Computer with Internet access
Research materials on viruses
Research materials on local weeds in your area
1. Review with your students what they know about viruses. Be sure they understand that viruses occur in plants, as well as animals. (You might cite the tobacco mosaic virus, which kills tobacco plants.)
2. Tell your students that they are going to work on a project in which they will suggest a useful purpose for a virus, but first they need to know more about how viruses work.
3. Have students use print research materials and the Internet to add to their knowledge about viruses. (See Vocabulary and Links.) Students should understand the following before they continue with the activity:
- A virus is an infectious organism that reproduces within the cells of an infected host.
- A virus is not alive until it enters the cells of a living plant or animal.
- A virus contains genetic information wrapped in a protein coat.
- A virus that mutates ensures its own survival by making itself unrecognizable to immune systems and vaccines.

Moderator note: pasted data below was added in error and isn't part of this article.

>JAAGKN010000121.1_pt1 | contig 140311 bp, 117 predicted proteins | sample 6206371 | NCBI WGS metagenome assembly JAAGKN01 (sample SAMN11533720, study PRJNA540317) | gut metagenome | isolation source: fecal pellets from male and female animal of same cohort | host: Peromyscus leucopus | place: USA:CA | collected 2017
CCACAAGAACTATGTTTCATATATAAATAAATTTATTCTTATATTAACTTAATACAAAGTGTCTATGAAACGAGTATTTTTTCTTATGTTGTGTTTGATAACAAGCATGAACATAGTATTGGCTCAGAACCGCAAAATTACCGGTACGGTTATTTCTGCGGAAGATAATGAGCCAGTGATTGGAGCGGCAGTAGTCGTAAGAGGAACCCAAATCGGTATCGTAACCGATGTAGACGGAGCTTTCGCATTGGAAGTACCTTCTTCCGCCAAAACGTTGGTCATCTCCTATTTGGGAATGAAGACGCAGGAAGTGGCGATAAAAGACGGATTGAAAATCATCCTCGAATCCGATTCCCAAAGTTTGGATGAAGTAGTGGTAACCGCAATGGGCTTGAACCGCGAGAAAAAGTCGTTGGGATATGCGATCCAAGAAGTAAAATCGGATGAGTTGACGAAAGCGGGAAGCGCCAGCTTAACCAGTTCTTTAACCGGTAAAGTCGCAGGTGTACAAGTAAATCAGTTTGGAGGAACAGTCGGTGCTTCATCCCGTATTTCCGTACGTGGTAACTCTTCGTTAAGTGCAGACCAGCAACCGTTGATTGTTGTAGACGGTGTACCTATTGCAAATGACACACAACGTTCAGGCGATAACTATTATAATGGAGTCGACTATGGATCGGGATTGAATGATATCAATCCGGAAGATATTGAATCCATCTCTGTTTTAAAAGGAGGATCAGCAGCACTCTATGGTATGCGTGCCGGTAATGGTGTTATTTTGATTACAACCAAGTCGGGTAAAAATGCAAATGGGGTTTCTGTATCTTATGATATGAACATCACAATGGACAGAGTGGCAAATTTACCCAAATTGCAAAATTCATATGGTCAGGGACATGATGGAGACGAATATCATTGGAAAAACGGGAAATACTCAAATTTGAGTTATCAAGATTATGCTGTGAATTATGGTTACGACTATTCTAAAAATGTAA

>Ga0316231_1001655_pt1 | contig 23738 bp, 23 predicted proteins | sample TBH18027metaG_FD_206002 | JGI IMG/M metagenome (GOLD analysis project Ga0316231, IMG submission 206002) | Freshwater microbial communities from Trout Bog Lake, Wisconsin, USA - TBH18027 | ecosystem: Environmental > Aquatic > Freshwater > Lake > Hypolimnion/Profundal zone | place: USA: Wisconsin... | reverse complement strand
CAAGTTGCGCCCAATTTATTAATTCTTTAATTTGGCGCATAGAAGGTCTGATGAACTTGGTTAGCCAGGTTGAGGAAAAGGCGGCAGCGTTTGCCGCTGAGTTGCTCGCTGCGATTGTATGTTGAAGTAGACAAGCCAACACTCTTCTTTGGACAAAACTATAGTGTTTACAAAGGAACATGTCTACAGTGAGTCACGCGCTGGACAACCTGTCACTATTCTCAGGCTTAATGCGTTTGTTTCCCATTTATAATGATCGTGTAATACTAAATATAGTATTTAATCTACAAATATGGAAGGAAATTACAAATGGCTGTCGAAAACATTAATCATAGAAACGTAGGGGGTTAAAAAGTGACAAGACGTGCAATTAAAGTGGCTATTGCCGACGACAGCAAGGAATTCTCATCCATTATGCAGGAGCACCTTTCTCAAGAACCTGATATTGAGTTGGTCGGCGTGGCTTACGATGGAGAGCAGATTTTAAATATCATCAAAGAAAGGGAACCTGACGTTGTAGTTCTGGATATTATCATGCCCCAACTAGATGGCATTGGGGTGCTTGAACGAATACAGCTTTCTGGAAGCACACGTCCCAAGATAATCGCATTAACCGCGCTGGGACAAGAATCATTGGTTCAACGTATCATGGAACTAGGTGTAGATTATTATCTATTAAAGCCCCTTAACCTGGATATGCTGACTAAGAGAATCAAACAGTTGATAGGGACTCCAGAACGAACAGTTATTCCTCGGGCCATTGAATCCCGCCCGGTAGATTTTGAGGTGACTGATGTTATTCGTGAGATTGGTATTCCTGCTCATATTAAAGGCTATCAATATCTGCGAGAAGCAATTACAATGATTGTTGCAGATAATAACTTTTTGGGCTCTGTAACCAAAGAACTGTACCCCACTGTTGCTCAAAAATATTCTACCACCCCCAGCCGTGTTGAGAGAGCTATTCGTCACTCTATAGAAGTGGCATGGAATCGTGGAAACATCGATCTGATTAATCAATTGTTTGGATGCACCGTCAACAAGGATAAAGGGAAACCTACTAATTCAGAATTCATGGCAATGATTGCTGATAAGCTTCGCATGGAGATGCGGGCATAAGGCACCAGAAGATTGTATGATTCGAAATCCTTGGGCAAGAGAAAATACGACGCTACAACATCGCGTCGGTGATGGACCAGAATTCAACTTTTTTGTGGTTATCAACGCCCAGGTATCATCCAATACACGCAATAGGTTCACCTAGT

4. Divide your class into groups. Ask group members to imagine that they are part of a team of scientists assigned to stop a local weed epidemic by genetically engineering a virus that will target a local pest plant, or weed.
5. Discuss with the class how such a way of using a virus, while useful in some ways, could create dangers to the environment. Challenge students to suggest ways of safeguarding against such dangers.
7. Instruct groups to perform the following tasks to complete their assignment:
- Make a sketch of the target weed.
- Make a sketch of how the virus will look.
- Make a series of sketches showing the stages in the virus's life cycle and the end result of its infection.
- Describe safeguards you would take to keep the virus localized, make sure it isn't harmful to animals or nontarget plants, and ensure that it doesn't persist in the environment once the weeds are gone.
- Make a display of your invention and post it in the classroom.
ADAPTATIONS: Have students work in groups to research viruses that have been used to control weed epidemics. Each group can write a report describing the outcome of such a program and the safeguards that were employed.